“[Americans] should be shot dead…I feel nothing but hatred for them” said Professor Tom Paulin of Columbia University, to Egypt’s Al-Haram Weekly, in April 2002. Or did he say “[Chinese] should be shot dead…”? Or could it be “[Spaniards] should be shot dead…”?
It doesn’t matter whom he was talking about, since calling for the execution of any human being is wrong. But for journalistic integrity it should be noted that the group Paulin put in the brackets were Brooklyn-born Jewish settlers. It also does not matter that the comment came as “part of a more nuanced argument regarding British and European politics” as noted by the Spectator. It does not change the fact that Paulin, a teacher at a university of higher learning, called for the murder of human beings –and, although we may not support the actions of the settlers or the policy of settlement in general, they are after all human beings. His comments, therefore, weren’t anti-Israel, and to call them anti-Israel is to dehumanize the targets.
Why is it acceptable to the academic community that Paulin singled out Brooklyn-born Jews and not Americans who ravaged Native American lands? A similar charge could be leveled at the Chinese, who have settled Tibet, or the Spaniards who have forcefully denied the Basques independence–but no one would dare. Professor James Shapiro, who –vocally defended Paulin– according to the Spectator, would certainly not have defended him had he called for the shooting of Americans, Chinese or Spaniards.
Paulin then went on to justify suicide bombings, albeit modifying his remark by saying that he “think[s] — though — that it is better to resort to conventional guerrilla warfare. I think attacks on civilians in fact boost morale.” Would he also justify the suicide bombing of 9/11 as, in his own words, an “expression of deep injustice and tragedy?”
It is safe to say that Paulin would not have supported 9/11, but his remarks lead me to question whether he would have supported the airplane hijackings carried out by terrorist groups in the 1960s and 70s. This is important since we should recognize that 9/11 was not a one-time phenomenon. Airplane hijackings were pioneered and popularized in the ’60s by the PFLP — the Popular Front for the Liberation of Palestine — a member organization of the Palestine Liberation Organization, that now runs the Palestinian Authority. It is no coincidence that the American intelligence community first suspected the PFLP after 9/11, only later tying the attack to Al-Qaeda. The terrible tragedy that we experienced in September was only a continuation of the strategy popularized by the PLO and legitimized by those who, like Paulin, expressed their sympathy with the terrorist groups.
This is not a matter of Paulin’s “first amendment rights” as some would allege. I would die to protect Paulin’s right to express himself however he wants, but that does not mean that I or the University must actively support his incitement by paying his wages and granting him the title of professor. It certainly does not mean that the University should give him a soapbox upon which he can spread hatred. The idea that principles of the First Amendment and Academic Freedom protect a professors’ right to say anything, while retaining their position, is dangerously amiss. The University as an institution does not exist for professors but for students –it is an institution of education, not a think-tank.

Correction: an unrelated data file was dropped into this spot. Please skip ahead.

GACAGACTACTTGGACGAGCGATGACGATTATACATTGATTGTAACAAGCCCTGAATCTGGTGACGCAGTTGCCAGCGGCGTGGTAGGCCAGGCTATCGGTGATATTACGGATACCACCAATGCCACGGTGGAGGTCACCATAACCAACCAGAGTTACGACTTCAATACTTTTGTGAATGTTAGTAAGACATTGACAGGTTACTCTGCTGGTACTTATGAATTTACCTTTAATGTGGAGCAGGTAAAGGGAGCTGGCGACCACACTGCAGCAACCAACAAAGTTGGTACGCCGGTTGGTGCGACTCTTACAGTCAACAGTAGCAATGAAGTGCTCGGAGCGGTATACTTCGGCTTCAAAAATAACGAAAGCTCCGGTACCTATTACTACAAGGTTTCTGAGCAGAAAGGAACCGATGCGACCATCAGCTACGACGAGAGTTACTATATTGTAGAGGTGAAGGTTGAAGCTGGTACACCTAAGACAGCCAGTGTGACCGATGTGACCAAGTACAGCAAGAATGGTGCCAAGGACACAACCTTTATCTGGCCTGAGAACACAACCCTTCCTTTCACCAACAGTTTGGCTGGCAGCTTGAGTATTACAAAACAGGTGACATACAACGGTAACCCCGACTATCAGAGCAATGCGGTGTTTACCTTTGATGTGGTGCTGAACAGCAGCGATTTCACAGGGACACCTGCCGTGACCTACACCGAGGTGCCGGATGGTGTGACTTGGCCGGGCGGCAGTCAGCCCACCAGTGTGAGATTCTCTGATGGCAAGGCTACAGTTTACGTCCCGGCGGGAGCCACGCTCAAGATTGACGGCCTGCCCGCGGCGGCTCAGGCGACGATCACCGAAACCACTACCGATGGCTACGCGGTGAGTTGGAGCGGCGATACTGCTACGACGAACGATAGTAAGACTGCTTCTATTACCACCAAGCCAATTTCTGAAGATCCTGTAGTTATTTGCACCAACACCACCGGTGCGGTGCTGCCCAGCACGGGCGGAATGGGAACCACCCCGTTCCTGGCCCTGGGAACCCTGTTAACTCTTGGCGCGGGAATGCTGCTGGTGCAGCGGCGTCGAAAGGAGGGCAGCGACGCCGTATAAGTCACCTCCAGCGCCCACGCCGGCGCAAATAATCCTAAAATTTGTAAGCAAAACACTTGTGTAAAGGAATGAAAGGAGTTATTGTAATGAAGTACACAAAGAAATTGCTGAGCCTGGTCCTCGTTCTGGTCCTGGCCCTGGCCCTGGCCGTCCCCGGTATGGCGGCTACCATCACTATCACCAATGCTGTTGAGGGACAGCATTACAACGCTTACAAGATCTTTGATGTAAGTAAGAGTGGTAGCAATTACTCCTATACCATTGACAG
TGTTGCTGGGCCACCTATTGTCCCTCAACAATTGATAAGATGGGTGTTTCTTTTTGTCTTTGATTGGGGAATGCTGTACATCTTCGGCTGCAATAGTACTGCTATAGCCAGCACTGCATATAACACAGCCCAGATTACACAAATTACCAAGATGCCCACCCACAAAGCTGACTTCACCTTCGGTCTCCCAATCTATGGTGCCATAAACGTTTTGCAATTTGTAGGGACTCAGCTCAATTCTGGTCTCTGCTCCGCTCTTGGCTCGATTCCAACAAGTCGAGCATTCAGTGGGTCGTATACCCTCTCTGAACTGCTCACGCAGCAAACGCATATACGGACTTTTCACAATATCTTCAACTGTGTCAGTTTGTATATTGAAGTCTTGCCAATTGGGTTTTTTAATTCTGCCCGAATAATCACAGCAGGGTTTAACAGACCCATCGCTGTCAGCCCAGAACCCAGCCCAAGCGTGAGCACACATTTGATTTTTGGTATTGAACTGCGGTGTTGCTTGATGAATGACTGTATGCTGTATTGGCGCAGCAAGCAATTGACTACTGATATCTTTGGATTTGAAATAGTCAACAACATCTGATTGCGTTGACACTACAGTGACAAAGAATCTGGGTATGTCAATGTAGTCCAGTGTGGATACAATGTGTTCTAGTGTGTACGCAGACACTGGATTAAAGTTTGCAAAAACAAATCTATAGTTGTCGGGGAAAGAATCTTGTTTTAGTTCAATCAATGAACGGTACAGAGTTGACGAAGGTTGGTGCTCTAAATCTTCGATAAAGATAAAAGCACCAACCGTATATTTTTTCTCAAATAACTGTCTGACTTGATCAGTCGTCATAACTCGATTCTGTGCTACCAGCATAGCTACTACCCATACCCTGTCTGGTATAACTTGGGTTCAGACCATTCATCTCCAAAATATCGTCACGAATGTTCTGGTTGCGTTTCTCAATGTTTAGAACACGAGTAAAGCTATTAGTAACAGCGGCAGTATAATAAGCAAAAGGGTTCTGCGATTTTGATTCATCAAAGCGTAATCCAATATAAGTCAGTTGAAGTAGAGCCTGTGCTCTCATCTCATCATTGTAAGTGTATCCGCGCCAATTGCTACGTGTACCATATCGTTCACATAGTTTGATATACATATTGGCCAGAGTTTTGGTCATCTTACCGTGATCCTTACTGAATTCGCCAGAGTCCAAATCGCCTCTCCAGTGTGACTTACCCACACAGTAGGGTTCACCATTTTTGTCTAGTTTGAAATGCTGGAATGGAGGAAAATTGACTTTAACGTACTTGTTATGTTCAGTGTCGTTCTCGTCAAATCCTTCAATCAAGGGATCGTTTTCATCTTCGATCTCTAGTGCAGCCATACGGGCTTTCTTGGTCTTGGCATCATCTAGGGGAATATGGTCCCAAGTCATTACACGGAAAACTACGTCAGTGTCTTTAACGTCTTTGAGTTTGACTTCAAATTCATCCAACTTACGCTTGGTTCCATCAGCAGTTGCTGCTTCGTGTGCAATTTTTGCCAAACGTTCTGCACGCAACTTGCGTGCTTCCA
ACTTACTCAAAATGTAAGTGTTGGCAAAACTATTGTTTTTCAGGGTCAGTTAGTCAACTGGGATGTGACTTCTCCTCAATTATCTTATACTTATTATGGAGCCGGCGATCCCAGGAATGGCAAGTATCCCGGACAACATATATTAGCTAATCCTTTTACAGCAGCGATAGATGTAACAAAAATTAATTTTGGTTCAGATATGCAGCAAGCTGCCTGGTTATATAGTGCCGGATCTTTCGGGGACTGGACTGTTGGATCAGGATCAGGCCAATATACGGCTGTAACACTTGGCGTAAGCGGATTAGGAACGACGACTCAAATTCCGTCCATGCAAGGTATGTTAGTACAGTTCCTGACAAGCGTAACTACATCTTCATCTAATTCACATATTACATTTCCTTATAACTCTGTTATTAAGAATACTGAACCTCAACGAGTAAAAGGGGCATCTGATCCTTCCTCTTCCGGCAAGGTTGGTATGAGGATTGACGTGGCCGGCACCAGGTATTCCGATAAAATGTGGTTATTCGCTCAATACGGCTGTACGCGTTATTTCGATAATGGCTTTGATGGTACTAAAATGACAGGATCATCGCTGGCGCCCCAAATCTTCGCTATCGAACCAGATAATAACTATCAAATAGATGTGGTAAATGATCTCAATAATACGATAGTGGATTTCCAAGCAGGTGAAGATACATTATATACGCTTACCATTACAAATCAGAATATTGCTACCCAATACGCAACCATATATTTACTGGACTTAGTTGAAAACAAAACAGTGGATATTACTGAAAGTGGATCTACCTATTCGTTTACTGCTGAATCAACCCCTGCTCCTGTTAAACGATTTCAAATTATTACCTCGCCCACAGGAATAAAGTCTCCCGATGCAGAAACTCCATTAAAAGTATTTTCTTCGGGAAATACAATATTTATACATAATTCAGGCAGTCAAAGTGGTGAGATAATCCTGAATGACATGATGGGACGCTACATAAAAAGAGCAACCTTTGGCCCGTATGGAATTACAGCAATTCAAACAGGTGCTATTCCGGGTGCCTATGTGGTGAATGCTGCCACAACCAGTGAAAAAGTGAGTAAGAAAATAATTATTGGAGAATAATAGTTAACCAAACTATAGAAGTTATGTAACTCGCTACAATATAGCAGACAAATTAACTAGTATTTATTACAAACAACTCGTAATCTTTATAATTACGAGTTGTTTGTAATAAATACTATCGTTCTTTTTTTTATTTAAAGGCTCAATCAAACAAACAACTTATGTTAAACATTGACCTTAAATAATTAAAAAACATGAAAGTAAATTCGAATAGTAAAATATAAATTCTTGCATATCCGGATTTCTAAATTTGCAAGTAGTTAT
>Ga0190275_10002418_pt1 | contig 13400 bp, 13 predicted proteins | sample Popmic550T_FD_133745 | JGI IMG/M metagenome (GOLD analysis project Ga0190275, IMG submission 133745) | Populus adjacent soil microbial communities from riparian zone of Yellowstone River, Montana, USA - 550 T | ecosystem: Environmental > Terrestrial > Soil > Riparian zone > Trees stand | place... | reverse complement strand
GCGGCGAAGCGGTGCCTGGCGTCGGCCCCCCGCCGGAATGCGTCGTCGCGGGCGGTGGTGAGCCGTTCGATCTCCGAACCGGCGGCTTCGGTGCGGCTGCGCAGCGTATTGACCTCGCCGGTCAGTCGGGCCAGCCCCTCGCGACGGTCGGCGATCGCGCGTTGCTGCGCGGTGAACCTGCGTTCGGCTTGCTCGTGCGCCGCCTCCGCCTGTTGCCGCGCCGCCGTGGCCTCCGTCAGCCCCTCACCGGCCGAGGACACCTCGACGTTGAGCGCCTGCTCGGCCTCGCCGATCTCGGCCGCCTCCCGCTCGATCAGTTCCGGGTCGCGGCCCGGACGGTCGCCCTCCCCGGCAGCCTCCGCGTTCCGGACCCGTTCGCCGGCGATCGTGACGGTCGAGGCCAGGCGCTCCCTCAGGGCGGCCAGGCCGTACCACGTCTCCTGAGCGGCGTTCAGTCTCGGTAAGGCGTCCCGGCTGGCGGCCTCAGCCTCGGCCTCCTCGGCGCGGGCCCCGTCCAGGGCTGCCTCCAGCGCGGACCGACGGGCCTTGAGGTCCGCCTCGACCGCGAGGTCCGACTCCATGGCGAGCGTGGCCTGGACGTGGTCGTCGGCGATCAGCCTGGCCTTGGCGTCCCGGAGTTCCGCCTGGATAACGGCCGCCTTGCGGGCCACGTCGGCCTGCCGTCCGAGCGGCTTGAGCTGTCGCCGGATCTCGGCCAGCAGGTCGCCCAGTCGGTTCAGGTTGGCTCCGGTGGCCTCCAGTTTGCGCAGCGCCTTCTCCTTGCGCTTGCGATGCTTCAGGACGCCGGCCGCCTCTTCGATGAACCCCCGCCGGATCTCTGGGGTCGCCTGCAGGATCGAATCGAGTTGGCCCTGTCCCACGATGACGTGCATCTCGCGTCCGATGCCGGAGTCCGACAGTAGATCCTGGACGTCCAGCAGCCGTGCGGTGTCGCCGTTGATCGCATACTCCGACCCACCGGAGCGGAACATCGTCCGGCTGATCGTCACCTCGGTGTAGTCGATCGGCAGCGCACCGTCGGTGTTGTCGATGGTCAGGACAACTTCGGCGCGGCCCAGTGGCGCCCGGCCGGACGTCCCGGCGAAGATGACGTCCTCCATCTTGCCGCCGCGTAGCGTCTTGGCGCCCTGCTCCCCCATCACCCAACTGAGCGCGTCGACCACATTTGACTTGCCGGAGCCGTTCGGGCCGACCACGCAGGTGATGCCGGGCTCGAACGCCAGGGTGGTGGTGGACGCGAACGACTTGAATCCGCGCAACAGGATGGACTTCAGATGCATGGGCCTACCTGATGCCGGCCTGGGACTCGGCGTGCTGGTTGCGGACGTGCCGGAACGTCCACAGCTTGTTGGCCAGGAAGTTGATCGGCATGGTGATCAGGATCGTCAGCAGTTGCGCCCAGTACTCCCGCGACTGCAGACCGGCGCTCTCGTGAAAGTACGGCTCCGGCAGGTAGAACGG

A student’s right to a balanced and hate-free education outweighs the professors’ right to spread his/her ideology in the classroom. The University should offer the students an education that is enlightening and free of hate, so that the students will be able to make their own conclusions based on facts, not demagoguery. Professors should be held to a higher standard because they influence the minds of the next generation. There is no question that divergent views should be expressed, and controversy should be welcomed as intellectual stimulus. But there is a fine line between expressing a divergent view and spreading hatred by justifying the murder of innocents.
Sadly, Tom Paulin is not the only professor at Columbia who has crossed this line. There is no shortage of students who could tell horror stories about other professors at this University use their position to spread half-truths to propagate their particular ideology. These lies create an environment hostile to those students who truly desire to learn the point of view of the other side. Why do we have professors at this University who advocate hatred and murder, and why does it seem that we are acquiring more of them by the day? The University should make clear that it does not tolerate those who have no tolerance.
We the students should demand that the University stop sponsoring hatred. We should make it clear that the academic responsibility to provide an environment conducive to learning outweighs the “academic freedom” that these professors claim, and that no one has the right to call for the shooting of other human beings. President Bollinger and the Columbia administration should take action to further protect the students of this University from the preaching of hatred in the classroom by making efforts to free the University from these advocates of murder, and by providing a forum for students to raise their concerns. As Sarah Monroe, president of the student union at Balliol College, Oxford wrote: “Such public advocation of violence against particular ethnic or political groups is not acceptable and the university should not pussy-foot around saying so.”